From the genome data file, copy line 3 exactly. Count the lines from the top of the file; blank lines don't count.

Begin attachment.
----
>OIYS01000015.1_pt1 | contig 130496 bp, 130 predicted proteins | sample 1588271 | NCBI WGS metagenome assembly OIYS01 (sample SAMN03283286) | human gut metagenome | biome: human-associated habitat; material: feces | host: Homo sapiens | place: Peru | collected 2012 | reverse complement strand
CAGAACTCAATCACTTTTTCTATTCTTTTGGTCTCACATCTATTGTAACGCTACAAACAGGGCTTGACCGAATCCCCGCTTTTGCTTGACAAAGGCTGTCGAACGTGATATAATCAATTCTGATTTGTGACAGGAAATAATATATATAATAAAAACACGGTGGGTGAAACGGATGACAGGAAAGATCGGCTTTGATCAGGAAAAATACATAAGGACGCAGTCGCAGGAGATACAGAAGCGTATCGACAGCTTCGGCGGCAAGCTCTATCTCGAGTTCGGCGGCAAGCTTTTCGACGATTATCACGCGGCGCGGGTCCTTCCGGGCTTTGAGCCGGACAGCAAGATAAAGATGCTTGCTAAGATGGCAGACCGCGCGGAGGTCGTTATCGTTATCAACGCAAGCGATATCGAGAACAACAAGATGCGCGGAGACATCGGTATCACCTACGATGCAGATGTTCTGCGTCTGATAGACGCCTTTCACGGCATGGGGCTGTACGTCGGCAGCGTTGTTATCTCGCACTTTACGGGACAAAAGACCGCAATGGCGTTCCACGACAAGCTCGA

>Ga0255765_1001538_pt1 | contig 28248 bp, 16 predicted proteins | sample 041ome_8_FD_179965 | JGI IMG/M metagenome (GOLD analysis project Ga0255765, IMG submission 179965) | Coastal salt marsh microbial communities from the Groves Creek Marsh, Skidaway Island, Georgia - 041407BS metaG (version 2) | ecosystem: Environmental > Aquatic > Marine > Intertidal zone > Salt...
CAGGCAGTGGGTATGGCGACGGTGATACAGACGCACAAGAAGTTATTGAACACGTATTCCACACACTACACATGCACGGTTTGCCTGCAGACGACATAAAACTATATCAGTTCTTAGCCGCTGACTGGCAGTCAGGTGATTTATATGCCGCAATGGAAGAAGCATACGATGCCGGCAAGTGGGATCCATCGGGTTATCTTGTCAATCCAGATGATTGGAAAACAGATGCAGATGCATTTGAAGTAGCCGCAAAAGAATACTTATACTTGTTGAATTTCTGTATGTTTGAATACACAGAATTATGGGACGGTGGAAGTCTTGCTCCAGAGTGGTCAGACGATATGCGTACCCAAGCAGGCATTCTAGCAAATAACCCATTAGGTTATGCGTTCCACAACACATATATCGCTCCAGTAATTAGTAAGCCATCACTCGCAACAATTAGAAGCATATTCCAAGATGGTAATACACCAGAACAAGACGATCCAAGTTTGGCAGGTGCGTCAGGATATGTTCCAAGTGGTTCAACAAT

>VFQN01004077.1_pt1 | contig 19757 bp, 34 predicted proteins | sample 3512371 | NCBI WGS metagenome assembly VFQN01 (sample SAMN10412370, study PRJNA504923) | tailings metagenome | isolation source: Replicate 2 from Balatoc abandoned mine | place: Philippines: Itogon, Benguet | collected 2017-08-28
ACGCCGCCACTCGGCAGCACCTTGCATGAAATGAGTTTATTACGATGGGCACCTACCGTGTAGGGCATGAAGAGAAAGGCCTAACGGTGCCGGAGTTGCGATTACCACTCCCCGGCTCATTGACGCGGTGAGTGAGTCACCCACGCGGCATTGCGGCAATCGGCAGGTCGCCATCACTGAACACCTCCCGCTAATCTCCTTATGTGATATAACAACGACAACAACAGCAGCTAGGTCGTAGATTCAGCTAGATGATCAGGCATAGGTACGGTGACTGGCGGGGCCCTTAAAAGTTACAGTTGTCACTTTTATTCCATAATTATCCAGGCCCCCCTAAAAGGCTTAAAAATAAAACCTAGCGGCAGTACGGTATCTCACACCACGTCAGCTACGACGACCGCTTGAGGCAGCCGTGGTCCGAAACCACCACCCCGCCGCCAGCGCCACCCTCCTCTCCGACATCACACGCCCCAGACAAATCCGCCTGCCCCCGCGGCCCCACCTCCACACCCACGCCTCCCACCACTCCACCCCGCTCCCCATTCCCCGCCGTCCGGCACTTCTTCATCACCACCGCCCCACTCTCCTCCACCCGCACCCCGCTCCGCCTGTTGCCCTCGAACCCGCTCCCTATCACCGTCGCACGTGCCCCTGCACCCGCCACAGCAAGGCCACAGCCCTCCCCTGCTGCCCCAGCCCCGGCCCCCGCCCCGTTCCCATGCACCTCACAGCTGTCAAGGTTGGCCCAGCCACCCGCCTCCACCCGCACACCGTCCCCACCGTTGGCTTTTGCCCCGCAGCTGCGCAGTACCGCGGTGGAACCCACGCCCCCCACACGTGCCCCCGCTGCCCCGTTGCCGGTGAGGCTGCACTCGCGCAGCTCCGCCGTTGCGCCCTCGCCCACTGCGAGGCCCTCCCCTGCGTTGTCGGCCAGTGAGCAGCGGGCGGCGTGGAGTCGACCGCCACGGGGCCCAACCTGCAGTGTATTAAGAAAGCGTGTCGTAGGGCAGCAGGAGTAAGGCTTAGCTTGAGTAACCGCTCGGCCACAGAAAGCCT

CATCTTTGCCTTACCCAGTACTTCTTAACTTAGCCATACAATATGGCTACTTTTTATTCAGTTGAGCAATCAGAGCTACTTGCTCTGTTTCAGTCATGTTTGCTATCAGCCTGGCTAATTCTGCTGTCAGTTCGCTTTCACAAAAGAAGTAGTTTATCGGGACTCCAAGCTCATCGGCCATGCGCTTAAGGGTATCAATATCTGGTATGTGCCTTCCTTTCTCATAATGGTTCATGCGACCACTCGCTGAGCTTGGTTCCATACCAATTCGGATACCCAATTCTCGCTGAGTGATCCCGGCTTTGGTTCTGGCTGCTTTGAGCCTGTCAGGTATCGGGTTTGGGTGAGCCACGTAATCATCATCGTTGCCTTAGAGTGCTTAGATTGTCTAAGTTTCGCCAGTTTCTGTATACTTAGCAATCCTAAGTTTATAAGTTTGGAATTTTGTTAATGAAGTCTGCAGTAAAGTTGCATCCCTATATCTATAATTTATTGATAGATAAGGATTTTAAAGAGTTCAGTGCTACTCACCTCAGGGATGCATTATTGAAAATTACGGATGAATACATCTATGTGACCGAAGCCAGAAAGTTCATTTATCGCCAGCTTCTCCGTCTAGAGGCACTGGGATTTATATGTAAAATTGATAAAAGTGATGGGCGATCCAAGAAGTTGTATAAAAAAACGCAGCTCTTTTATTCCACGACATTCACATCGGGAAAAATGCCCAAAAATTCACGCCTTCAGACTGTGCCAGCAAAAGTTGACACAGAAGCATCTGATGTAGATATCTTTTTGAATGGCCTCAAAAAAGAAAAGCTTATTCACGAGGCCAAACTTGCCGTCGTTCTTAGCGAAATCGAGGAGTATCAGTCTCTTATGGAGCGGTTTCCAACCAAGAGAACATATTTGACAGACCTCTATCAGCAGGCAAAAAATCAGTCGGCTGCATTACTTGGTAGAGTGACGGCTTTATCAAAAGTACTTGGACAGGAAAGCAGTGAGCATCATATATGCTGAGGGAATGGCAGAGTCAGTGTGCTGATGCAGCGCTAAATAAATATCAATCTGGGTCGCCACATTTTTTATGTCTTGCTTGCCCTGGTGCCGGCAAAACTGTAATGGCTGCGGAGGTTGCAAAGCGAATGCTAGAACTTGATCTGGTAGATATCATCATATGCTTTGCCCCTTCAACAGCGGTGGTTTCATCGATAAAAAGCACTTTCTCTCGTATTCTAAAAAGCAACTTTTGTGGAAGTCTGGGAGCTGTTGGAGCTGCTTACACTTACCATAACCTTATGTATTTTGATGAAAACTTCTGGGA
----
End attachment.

>Ga0255765_1001538_pt1 | contig 28248 bp, 16 predicted proteins | sample 041ome_8_FD_179965 | JGI IMG/M metagenome (GOLD analysis project Ga0255765, IMG submission 179965) | Coastal salt marsh microbial communities from the Groves Creek Marsh, Skidaway Island, Georgia - 041407BS metaG (version 2) | ecosystem: Environmental > Aquatic > Marine > Intertidal zone > Salt...